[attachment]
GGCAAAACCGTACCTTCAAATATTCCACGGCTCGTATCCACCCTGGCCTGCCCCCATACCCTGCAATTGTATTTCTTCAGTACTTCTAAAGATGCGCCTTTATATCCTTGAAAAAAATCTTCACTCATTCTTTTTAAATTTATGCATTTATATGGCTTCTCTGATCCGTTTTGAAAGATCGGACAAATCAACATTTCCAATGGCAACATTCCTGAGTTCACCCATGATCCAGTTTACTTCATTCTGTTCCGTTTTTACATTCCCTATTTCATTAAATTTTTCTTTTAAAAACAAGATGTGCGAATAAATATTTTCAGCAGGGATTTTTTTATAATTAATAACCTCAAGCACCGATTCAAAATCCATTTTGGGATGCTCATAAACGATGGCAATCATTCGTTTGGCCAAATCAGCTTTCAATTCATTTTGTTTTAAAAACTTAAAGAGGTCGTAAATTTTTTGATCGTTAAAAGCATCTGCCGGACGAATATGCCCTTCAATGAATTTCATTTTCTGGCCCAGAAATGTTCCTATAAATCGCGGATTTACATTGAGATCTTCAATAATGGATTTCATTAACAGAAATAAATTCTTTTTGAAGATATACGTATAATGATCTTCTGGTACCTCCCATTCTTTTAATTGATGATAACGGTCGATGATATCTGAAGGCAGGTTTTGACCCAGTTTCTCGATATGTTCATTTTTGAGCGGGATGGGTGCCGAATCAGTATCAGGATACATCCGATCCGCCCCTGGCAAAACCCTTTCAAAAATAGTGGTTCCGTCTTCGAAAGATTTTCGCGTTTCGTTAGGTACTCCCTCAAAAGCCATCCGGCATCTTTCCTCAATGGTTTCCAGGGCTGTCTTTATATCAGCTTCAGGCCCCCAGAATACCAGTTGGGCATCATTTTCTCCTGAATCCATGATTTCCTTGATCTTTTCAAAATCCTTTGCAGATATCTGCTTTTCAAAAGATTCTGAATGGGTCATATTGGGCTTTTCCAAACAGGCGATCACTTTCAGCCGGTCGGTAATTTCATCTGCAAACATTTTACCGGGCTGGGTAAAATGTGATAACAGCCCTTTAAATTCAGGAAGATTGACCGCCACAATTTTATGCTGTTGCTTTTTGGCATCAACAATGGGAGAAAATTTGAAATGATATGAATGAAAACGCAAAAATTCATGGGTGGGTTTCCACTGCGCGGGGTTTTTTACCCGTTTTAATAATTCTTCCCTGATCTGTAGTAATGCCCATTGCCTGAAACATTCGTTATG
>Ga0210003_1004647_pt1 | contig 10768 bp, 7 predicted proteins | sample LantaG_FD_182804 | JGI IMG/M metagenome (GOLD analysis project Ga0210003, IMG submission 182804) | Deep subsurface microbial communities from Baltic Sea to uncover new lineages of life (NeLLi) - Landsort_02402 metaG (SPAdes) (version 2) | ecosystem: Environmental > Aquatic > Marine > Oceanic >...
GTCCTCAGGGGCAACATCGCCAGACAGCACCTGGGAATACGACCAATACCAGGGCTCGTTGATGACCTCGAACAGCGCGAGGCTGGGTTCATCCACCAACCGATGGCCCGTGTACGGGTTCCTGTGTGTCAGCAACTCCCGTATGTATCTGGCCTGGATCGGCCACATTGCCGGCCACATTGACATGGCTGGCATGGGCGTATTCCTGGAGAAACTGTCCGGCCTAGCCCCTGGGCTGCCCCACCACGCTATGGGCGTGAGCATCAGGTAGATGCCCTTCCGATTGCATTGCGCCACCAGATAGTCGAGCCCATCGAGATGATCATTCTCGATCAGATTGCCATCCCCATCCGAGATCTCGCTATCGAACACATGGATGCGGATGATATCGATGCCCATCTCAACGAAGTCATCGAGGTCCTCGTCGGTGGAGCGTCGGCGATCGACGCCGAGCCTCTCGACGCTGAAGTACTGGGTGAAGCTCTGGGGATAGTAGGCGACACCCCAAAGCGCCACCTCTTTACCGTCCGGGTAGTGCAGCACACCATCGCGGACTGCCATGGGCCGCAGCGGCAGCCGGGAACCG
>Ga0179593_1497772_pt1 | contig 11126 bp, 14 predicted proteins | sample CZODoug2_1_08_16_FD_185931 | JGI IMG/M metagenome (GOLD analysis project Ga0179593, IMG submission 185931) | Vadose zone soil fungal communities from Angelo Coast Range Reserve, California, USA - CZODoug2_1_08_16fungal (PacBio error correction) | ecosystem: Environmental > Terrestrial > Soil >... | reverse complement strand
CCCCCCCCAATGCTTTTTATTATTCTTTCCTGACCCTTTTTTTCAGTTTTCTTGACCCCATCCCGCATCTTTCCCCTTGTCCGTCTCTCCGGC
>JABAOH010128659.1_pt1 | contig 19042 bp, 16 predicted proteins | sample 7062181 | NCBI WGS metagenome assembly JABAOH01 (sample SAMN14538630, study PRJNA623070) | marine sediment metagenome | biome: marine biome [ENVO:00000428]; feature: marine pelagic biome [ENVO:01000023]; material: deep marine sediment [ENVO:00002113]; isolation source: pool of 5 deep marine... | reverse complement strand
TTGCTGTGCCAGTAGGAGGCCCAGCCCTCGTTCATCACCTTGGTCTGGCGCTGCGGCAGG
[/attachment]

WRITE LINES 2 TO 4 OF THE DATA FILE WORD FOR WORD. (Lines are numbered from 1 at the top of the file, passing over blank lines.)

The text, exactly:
>Ga0210003_1004647_pt1 | contig 10768 bp, 7 predicted proteins | sample LantaG_FD_182804 | JGI IMG/M metagenome (GOLD analysis project Ga0210003, IMG submission 182804) | Deep subsurface microbial communities from Baltic Sea to uncover new lineages of life (NeLLi) - Landsort_02402 metaG (SPAdes) (version 2) | ecosystem: Environmental > Aquatic > Marine > Oceanic >...
GTCCTCAGGGGCAACATCGCCAGACAGCACCTGGGAATACGACCAATACCAGGGCTCGTTGATGACCTCGAACAGCGCGAGGCTGGGTTCATCCACCAACCGATGGCCCGTGTACGGGTTCCTGTGTGTCAGCAACTCCCGTATGTATCTGGCCTGGATCGGCCACATTGCCGGCCACATTGACATGGCTGGCATGGGCGTATTCCTGGAGAAACTGTCCGGCCTAGCCCCTGGGCTGCCCCACCACGCTATGGGCGTGAGCATCAGGTAGATGCCCTTCCGATTGCATTGCGCCACCAGATAGTCGAGCCCATCGAGATGATCATTCTCGATCAGATTGCCATCCCCATCCGAGATCTCGCTATCGAACACATGGATGCGGATGATATCGATGCCCATCTCAACGAAGTCATCGAGGTCCTCGTCGGTGGAGCGTCGGCGATCGACGCCGAGCCTCTCGACGCTGAAGTACTGGGTGAAGCTCTGGGGATAGTAGGCGACACCCCAAAGCGCCACCTCTTTACCGTCCGGGTAGTGCAGCACACCATCGCGGACTGCCATGGGCCGCAGCGGCAGCCGGGAACCG
>Ga0179593_1497772_pt1 | contig 11126 bp, 14 predicted proteins | sample CZODoug2_1_08_16_FD_185931 | JGI IMG/M metagenome (GOLD analysis project Ga0179593, IMG submission 185931) | Vadose zone soil fungal communities from Angelo Coast Range Reserve, California, USA - CZODoug2_1_08_16fungal (PacBio error correction) | ecosystem: Environmental > Terrestrial > Soil >... | reverse complement strand